LCRs of Islamic lenders in Qatar comparable to conventional peers

Qatari Islamic banks’ short-term high quality liquidity assets to cover monthly net cash outflow is comparable to those of their conventional peers and their funding pressures are to some extent mitigated by frequent bonds and sukuks issuance by the government, according to Moody’s, a global credit rating agency.

“In Qatar, the LCRs (liquidity coverage ratios) of Islamic banks are comparable to those of their conventional peers. This situation reflects the absence of sizable retail deposit franchises among the Qatari banks, coupled with heightened systemic liquidity pressures that had led to banks relying more heavily on market funding,” Moody’s said in a report. The funding pressures are mitigated somewhat by the frequent issuance of bonds and sukuk by the Qatari sovereign, a situation, which provides local Islamic banks with the same good access to HQLAs (high quality liquid assets) as their conventional peers, it said.
The rating agency found that five of the six GCC countries are Basel III compliant and have introduced LCRs, namely Saudi Arabia, Qatar, Kuwait, Bahrain and Oman; only the UAE has yet to adopt a LCR framework for its banks.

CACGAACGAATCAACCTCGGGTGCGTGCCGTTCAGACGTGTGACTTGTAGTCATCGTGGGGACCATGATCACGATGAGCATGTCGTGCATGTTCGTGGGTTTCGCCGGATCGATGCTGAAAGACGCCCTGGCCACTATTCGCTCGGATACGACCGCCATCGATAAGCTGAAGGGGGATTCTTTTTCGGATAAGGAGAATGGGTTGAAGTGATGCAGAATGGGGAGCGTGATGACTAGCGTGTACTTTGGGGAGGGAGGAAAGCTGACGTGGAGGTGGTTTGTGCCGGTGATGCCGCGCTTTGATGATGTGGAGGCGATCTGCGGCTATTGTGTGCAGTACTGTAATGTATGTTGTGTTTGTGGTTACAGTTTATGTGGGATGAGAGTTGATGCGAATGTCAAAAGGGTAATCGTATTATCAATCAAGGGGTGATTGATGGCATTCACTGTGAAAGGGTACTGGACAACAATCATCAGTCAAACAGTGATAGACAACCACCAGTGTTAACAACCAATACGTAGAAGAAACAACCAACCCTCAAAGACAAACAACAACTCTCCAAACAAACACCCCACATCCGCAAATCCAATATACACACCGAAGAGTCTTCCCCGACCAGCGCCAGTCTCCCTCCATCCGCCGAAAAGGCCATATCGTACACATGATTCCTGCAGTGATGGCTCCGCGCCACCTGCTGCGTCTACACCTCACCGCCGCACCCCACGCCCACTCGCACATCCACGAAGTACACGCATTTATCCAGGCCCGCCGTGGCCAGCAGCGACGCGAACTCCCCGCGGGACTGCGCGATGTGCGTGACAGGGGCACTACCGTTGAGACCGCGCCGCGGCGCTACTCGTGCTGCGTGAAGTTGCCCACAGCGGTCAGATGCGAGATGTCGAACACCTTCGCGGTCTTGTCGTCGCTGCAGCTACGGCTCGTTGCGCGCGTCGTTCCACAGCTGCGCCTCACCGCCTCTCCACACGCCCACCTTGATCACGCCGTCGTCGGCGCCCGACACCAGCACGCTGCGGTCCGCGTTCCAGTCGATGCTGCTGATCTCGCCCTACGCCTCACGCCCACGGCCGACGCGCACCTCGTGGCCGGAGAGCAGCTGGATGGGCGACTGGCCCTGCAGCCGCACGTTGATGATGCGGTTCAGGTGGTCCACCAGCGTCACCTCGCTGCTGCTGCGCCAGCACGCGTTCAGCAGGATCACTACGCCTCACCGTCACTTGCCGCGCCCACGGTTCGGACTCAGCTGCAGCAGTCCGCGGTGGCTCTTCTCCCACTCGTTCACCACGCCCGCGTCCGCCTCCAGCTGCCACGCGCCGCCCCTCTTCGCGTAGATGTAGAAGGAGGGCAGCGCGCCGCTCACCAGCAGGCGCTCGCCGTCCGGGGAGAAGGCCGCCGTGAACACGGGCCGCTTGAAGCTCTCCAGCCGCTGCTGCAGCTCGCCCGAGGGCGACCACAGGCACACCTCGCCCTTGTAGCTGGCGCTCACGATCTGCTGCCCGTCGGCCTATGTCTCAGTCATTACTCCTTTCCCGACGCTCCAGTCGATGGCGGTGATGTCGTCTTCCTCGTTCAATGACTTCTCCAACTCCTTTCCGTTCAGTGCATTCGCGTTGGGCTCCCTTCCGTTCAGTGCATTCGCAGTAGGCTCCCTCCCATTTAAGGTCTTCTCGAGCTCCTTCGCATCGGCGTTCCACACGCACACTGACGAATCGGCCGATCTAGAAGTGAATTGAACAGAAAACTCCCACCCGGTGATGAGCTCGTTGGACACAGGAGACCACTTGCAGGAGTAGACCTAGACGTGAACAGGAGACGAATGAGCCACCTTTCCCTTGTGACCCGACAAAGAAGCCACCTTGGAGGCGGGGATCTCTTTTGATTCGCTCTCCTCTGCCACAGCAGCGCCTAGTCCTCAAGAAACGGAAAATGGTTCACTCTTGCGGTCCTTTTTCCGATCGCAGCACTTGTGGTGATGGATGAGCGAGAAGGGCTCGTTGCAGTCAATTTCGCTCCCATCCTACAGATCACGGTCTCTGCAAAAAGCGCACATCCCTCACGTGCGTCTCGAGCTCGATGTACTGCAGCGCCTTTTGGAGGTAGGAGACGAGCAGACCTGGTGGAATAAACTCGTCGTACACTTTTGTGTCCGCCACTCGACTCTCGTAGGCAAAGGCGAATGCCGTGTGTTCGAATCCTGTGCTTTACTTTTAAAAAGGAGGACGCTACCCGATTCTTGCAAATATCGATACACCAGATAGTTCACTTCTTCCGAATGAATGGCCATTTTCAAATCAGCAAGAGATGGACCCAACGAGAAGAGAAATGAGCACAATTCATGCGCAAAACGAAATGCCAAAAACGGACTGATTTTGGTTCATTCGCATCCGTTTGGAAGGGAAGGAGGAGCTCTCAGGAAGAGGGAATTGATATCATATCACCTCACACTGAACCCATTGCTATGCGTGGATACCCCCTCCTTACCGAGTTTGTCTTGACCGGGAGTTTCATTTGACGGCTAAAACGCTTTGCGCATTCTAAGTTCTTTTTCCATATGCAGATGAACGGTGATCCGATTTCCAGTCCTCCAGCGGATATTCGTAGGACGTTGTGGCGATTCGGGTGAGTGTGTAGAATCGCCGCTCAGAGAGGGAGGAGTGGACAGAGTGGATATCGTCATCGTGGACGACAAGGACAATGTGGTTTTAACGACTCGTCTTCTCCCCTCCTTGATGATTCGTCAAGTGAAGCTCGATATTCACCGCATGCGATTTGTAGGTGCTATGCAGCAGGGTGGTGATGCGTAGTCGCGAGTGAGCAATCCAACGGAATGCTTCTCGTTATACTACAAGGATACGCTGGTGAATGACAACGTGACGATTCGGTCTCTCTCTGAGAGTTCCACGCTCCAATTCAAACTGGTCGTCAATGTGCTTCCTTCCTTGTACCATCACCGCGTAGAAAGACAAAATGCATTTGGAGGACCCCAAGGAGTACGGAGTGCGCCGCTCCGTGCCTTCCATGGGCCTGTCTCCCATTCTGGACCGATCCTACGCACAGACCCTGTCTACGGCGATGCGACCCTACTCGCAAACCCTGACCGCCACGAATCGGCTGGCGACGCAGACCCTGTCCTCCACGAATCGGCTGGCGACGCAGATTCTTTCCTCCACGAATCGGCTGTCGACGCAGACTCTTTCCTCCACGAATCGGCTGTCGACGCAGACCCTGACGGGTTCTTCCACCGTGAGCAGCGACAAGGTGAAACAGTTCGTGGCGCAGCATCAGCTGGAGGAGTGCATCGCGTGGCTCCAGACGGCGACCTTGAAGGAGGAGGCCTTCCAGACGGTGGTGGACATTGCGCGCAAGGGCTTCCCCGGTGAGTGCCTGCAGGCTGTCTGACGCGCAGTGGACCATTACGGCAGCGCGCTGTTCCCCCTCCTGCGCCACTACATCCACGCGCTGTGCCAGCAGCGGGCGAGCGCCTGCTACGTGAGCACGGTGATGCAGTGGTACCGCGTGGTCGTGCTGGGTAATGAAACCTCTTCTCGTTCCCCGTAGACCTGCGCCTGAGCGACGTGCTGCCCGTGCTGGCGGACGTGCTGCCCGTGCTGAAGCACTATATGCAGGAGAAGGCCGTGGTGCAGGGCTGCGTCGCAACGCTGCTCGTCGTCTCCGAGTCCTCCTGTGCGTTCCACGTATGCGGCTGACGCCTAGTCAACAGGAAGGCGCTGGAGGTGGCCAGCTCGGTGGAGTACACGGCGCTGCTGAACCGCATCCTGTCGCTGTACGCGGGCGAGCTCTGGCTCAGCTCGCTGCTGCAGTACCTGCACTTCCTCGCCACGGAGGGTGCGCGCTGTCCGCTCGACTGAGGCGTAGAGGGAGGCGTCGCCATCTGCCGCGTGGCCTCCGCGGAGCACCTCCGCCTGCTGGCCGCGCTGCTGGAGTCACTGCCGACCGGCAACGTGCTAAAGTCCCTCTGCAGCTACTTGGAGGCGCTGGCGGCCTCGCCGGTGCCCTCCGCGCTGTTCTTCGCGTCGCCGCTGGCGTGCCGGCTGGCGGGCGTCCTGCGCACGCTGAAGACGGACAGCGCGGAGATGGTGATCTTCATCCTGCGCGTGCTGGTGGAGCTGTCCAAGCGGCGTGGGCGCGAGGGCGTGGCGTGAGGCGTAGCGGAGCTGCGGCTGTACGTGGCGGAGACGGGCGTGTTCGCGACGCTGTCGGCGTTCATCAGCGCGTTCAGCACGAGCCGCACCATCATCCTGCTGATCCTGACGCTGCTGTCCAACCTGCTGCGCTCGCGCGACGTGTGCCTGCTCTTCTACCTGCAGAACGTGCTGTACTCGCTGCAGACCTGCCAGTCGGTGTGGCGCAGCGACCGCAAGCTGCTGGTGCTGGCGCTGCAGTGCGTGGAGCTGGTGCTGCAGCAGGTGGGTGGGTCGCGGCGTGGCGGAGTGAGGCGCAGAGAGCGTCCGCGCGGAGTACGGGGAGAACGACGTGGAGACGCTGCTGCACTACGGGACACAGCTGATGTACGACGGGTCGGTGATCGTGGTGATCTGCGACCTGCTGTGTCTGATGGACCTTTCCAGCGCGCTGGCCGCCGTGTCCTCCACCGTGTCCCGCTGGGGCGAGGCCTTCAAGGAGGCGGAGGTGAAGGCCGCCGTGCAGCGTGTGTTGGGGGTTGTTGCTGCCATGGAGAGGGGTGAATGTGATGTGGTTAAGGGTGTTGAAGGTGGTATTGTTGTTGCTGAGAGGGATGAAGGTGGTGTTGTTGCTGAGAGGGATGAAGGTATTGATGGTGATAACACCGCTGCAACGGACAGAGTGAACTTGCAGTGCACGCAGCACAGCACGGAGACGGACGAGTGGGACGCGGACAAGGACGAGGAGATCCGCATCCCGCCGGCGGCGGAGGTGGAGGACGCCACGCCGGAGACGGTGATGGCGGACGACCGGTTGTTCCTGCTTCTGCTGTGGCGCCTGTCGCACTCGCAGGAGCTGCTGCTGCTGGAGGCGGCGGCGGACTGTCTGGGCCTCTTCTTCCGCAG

Ivory Coast launches Sovereign Sukuk

Five year 150 billion CFA issuance sukuk priced at a profit rate of 5.75%
The Ivory Coast is to become the latest state to issue a Sovereign Sukuk as it today launched its debut five year 150 billion CFA issuance sukuk priced at a profit rate of 5.75%. The addition of the Ivory Coast displays the continued growth of the Islamic finance market into Africa and represents a highlight in quiet year for sukuk issuance’s with total issuance volumes down considerably due to tightening of liquidity in traditional Islamic financial markets of the Gulf and South East Asia.
The sukuk is being arranged by the Islamic Corporation for Private Sector Development (ICD). The ICD signed an agreement in April 2015 for the implementation of a five-year Sukuk programme for 300 billion CFA to be issued in two equal phases of 150 billion CFA each. A road show was held in Saudi Arabia from 14 to 19 November and followed a recent upward revision of the Ivory Coast’s sovereign rating by Moody’s from B1 to Ba3.

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